UN Resident Coordinator’s Message on International Women’s Day
08 Mar 2017
With the adoption of the Sustainable Development Goals in 2015, world leaders placed gender equality and the empowerment of all women and girls at the heart of the new global development Agenda 2030. Timor-Leste’s leadership made SDG 5 a priority goal for 2017, thereby recognizing that the achievement of the Global Goals rests upon gender equality and unlocking the full potential of women.
Empowering women to participate fully in economic life across all sectors and throughout all levels of economic activity is both critical for achieving gender equality, and a cornerstone for the sustainable development of a nation.
Yet, the world of work is still shaped by gender roles, globally and also in Timor-Leste. Data illustrates that men and women tend to do quite different forms of work. A range of factors influence how these gender roles are formed, including the high fertility rate in South East Asia and Pacific, a large rural population (70%), and limited job opportunities - particularly in rural areas. In Timor-Leste subsistence agriculture is the main form of work for one in four Timorese men and women (15 and above). As the country develops, and economic activity moves towards more market-oriented production, people are leaving subsistence production to seek employment opportunities.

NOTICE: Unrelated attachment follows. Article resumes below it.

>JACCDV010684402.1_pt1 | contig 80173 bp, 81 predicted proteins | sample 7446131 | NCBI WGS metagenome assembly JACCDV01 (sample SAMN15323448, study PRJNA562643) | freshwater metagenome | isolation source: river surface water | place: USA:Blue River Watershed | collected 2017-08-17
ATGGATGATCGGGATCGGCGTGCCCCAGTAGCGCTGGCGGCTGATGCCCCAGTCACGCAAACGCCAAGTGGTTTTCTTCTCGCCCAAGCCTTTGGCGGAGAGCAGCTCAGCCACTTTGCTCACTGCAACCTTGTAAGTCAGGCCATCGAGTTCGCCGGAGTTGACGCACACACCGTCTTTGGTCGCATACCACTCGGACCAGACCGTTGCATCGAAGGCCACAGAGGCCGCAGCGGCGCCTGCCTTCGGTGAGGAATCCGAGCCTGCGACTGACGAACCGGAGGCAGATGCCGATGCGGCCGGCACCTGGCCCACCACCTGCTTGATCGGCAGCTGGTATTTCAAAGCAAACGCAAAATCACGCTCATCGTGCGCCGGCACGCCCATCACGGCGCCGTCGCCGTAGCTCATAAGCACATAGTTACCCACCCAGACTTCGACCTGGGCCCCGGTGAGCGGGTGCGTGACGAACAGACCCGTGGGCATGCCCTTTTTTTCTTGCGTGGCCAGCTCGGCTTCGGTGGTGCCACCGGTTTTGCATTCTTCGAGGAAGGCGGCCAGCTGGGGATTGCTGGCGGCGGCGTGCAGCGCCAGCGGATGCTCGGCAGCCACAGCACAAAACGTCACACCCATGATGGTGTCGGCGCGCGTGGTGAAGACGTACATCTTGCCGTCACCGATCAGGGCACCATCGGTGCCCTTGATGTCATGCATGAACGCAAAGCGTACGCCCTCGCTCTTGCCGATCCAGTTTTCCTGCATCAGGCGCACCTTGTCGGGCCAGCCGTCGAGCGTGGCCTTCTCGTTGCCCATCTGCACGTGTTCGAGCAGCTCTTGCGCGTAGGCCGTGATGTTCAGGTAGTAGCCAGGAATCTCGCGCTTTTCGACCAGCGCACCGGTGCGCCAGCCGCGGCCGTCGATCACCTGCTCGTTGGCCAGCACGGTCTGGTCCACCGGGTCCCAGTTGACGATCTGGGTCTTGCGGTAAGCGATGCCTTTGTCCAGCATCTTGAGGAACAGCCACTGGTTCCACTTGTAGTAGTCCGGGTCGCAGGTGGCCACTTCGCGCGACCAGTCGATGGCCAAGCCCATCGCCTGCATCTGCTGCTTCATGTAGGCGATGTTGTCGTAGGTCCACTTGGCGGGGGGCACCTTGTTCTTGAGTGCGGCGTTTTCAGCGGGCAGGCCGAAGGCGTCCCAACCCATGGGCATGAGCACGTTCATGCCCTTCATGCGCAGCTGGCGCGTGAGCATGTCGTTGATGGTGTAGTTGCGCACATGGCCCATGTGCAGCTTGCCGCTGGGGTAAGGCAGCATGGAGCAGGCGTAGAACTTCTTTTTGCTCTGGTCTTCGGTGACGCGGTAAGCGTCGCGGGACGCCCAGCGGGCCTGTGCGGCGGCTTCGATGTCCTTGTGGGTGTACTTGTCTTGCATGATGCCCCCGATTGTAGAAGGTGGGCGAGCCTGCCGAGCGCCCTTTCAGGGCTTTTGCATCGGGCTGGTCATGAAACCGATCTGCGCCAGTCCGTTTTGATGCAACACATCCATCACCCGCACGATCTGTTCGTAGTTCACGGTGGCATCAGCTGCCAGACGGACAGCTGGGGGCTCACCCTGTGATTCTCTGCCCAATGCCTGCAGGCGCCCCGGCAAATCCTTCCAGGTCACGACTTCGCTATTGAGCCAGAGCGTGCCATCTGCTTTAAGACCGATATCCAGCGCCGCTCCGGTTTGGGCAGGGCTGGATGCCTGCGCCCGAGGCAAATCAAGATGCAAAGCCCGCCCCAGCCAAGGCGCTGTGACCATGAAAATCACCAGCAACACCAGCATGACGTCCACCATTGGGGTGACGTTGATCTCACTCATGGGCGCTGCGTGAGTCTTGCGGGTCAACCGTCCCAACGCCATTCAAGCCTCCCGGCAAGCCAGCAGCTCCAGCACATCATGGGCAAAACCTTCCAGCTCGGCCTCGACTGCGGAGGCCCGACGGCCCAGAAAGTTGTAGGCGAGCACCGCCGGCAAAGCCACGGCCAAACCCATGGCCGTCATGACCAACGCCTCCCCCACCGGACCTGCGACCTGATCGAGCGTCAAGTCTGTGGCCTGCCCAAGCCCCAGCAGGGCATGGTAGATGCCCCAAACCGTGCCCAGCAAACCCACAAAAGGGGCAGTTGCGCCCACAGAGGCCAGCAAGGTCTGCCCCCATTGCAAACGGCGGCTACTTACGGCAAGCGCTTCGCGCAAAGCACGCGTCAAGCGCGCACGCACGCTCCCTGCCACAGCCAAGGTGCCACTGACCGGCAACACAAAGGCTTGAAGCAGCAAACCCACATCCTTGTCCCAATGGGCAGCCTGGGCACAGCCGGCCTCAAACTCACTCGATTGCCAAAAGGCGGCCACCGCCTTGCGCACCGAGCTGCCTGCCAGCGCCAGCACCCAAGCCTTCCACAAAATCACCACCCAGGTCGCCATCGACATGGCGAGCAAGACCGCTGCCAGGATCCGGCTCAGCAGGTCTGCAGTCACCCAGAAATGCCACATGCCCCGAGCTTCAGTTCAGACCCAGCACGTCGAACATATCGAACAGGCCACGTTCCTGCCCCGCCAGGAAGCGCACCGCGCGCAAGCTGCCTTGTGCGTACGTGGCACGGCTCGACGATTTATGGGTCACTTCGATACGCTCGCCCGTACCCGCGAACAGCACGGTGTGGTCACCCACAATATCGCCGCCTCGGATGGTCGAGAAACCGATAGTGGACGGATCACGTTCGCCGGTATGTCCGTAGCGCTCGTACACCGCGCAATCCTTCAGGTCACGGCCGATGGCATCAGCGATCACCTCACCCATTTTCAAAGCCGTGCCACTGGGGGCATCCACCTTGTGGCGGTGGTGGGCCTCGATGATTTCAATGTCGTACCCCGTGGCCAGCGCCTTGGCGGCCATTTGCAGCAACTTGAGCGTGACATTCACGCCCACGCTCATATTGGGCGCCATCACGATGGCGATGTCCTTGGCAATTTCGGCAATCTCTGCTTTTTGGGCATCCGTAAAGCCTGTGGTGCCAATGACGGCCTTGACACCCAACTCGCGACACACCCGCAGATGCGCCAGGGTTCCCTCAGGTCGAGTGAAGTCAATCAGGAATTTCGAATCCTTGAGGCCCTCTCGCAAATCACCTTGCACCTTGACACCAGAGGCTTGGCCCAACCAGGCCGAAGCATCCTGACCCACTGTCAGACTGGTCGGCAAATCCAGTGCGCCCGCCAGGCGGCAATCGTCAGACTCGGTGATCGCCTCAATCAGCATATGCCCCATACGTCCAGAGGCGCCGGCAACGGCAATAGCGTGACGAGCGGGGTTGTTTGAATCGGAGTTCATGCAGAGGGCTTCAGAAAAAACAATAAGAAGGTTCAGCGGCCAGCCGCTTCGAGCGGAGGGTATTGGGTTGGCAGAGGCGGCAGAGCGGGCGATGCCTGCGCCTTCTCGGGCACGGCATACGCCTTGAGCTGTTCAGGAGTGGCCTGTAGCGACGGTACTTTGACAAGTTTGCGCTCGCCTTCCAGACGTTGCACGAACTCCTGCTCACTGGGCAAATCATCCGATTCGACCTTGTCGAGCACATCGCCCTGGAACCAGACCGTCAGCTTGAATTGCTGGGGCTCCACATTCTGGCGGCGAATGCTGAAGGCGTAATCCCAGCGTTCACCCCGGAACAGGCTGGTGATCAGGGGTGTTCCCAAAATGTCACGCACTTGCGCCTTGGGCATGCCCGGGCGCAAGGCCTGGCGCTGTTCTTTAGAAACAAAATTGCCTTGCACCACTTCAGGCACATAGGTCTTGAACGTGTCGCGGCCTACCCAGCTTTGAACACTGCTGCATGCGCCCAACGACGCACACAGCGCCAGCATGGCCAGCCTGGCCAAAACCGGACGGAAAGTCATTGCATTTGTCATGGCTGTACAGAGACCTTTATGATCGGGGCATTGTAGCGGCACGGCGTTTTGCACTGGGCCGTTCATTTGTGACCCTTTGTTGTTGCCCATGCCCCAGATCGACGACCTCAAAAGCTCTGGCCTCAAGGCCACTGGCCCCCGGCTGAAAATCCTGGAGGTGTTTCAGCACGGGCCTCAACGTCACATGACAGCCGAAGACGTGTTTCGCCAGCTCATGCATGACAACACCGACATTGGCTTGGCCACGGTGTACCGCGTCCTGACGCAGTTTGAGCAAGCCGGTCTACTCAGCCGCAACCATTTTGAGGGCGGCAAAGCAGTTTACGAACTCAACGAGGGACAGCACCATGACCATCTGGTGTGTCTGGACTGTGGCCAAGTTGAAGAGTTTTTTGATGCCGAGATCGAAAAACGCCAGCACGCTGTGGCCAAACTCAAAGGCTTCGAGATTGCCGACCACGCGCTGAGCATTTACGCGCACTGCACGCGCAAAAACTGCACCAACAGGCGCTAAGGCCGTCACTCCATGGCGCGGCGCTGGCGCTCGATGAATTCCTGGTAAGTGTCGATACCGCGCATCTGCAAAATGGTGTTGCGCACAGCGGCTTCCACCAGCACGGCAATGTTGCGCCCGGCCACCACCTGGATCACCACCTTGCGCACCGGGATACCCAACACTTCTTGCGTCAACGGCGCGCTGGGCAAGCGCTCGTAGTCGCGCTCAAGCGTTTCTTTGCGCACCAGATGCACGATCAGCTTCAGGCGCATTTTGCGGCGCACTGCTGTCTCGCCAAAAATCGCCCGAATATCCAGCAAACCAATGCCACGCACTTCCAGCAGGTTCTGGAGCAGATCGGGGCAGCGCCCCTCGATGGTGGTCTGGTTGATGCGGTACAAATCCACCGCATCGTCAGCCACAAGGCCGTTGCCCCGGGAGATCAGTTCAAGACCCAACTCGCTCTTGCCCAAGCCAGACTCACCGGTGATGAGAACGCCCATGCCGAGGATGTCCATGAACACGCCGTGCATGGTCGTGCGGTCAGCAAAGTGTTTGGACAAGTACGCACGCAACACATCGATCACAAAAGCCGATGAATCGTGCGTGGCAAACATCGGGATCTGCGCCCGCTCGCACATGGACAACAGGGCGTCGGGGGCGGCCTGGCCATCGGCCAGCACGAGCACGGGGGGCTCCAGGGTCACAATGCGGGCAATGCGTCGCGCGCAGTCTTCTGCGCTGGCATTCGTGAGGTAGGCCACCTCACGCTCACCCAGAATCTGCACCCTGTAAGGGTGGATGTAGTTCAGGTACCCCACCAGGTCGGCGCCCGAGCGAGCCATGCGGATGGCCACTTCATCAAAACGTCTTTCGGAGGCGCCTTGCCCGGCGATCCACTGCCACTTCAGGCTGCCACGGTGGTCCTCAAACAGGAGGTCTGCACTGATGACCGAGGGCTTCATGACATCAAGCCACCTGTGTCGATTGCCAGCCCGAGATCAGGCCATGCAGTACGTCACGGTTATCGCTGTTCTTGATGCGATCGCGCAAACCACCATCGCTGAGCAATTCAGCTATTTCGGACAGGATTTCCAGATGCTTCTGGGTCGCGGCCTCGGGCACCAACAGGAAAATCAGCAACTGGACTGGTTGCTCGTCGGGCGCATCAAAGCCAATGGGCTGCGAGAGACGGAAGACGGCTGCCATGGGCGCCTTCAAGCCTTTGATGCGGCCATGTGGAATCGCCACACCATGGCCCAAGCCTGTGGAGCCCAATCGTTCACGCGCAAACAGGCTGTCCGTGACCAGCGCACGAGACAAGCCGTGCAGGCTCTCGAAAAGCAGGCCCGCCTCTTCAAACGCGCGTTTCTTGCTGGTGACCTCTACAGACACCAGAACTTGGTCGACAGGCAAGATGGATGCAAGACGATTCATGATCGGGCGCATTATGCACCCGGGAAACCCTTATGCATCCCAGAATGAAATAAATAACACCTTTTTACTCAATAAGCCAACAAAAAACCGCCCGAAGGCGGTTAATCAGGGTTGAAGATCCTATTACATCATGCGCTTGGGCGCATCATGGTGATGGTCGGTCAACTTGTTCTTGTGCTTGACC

Data from the 2013 Labor Force Survey (LFS) shows that of the Timorese working-age population (15 years and above), only 21% of women are participating in the labour force, compared to 40% of men (lower-middle income countries’ average: 34% women and 77% men). For women, family duties remain the dominant reason for not participating in the labour force, while for men, participation in education and training is the main reason for not working.
When employed, women on average earn 16% less than the employed male ($461 USD versus $553 USD per month). Women were also more likely to have inadequate earnings, low productivity and difficult conditions of work than men, with rural women representing most at risk. The analysis shows that in 2013, only a quarter of employed women (28%) versus half (49%) of employed men were in wage or salaried positions. The regularity of receiving a salary gives more security and frequently comes with a form of social benefit such as pension.
Timor-Leste’s development will only be achieved by building on the strengths of all members of society. For sustainable development to happen, we all need to work together to ensure women’s economic empowerment and to enable women to fully participate at all levels of society. Not only are gender sensitive measures needed from Government, but also paradigm shifts among private sector, civil society and development partners are required to include gender-responsive approaches across the board.
For, only if gender-responsive economic policies are in place for job creation, poverty reduction and sustainable, inclusive growth, then sustainable development can succeed. Only if the gender gaps in leadership, entrepreneurship and access to social protection are closed, and workplace diversity is promoted, then sustainable development can succeed. And only if policies protect the overwhelming majority of women in the informal economy, promote women’s access to innovative technologies and practices, and protect women from violence in the work place through strict private and public sector regulation, then sustainable development can succeed.
On this International Women’s Day, let us reconfirm our commitment and partnership for the achievement of gender equality and the protection of women’s rights in Timor-Leste and globally, and recognize their undisputed role in achieving the Agenda 2030 for Sustainable Development.
Mr. Knut Ostby
UN Resident Coordinator in Timor-Leste
— with Knut Ostby.